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Someone turned down my invitation for visit to our university for some private reasons. I am not sure what he meant by that. The situation is like he used to work for a company and there might be a conflict of interest if he come to our university to give a talk. But I specifically said to him that this should not be a problem since he is now retired and also that the talk is a purely academic one. Therefore, if it is because of the conflict of interest, there is nothing so private and he could just tell me straightly.

So I think maybe he really meant "personal reasons"? I have found this post on the forum. But I still want to confirm that I am not understanding it in a wrong way.

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    Private probably meant that he didn't want to talk about it. Trying to convince him to come anyway, or trying to figure out what the problem is, might be considered an invasion of privacy. – Kevin Workman Feb 12 '15 at 16:50
  • @KevinWorkman This is what I am afraid of. I'd better back off... – Troy Woo Feb 12 '15 at 16:56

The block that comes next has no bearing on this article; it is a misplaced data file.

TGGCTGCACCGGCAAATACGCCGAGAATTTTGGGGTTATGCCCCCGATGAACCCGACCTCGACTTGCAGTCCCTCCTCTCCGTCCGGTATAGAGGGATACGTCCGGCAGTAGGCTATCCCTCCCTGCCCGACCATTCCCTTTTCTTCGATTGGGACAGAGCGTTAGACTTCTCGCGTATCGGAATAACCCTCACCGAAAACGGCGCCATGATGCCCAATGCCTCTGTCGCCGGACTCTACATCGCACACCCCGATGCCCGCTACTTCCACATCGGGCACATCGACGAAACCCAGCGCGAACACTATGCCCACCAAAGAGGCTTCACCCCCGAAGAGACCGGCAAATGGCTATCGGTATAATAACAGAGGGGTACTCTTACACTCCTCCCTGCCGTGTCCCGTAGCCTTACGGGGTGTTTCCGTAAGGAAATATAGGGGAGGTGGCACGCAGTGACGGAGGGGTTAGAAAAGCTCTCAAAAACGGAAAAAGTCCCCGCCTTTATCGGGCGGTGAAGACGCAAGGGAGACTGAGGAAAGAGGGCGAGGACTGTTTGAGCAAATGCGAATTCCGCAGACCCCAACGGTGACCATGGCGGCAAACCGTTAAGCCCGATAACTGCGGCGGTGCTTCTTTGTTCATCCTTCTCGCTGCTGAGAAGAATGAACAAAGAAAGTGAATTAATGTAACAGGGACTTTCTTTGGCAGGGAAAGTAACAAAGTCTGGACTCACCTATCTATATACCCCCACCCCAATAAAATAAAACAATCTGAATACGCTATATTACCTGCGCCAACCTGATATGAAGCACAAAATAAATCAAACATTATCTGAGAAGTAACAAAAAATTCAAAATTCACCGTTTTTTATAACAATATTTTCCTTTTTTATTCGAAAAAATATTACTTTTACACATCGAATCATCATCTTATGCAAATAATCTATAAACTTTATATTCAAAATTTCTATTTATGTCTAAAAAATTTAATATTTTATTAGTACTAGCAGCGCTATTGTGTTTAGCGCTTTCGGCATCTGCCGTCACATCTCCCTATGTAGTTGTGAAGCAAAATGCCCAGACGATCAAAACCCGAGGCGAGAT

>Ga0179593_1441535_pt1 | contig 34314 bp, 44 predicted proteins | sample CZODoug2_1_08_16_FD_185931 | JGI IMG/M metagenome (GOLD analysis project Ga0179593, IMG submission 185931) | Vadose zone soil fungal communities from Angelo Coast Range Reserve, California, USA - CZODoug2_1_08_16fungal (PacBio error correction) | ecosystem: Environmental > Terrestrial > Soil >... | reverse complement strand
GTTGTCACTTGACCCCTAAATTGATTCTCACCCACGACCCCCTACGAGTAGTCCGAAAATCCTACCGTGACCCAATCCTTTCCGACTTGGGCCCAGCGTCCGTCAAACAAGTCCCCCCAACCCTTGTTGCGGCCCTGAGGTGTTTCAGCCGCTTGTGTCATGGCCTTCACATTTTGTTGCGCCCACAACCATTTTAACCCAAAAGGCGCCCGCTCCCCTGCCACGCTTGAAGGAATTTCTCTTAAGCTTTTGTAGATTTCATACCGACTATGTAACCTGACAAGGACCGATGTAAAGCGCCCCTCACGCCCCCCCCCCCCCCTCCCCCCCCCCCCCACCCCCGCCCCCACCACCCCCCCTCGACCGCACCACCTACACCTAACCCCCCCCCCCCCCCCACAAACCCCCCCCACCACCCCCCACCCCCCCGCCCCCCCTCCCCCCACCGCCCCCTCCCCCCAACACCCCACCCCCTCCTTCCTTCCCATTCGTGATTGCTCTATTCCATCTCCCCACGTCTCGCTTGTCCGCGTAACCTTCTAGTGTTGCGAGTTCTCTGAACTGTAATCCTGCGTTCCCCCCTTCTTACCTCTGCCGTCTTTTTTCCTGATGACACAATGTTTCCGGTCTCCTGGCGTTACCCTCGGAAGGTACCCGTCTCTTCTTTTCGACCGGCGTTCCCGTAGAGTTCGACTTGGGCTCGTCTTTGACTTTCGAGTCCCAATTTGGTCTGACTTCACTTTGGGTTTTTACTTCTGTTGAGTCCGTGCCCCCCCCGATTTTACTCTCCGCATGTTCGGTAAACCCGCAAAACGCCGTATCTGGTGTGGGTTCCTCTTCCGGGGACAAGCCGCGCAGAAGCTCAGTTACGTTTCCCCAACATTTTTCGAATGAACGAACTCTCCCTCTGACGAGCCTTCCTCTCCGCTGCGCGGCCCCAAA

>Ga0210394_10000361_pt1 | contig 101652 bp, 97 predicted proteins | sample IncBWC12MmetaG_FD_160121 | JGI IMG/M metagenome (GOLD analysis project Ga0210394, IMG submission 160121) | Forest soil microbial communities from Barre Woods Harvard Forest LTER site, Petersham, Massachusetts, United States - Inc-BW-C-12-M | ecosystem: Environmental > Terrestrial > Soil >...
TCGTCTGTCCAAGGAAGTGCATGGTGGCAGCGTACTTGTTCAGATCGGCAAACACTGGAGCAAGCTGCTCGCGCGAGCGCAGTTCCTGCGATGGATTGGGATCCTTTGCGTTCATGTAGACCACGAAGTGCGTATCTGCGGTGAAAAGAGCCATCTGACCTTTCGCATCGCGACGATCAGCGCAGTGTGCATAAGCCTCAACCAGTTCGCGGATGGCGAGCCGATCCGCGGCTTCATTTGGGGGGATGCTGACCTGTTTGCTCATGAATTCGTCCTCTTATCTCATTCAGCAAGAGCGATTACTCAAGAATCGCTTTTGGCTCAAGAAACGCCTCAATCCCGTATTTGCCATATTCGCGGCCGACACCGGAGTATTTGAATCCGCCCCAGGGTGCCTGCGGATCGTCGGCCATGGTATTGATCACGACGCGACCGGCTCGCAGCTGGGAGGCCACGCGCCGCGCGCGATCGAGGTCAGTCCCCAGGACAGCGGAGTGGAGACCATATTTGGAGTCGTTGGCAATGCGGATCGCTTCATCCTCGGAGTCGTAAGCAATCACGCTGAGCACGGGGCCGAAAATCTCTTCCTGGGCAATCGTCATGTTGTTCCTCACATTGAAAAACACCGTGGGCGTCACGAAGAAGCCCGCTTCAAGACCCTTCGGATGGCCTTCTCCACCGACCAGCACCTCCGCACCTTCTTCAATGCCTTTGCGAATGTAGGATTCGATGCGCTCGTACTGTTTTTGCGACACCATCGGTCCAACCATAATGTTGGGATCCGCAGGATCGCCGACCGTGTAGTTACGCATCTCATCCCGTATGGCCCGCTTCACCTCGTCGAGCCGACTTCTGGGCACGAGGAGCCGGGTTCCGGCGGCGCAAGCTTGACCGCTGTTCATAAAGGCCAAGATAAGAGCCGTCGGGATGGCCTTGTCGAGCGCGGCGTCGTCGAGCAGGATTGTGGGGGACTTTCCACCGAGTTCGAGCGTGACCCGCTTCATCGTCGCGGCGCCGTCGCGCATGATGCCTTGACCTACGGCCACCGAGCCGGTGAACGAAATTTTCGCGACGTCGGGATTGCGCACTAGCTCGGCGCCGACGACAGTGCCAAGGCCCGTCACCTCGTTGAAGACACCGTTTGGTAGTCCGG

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From the Merriam-Webster Dictionary, private has quite a few meanings.

One of those meanings is this:

not related to one's official position

It sounds like that's the way you're taking his meaning. However, private can often (probably more often than the above) mean this:

intended for or restricted to the use of a particular person, group, or class

With this meaning, when I call something private, it means I don't want other people to know about it. If there's a death in the family and I don't want other people talking about it, I might call that a "private reason" for not attending an event.

So it sounds like you're using the first meaning, when the person in question might be intending the second meaning.

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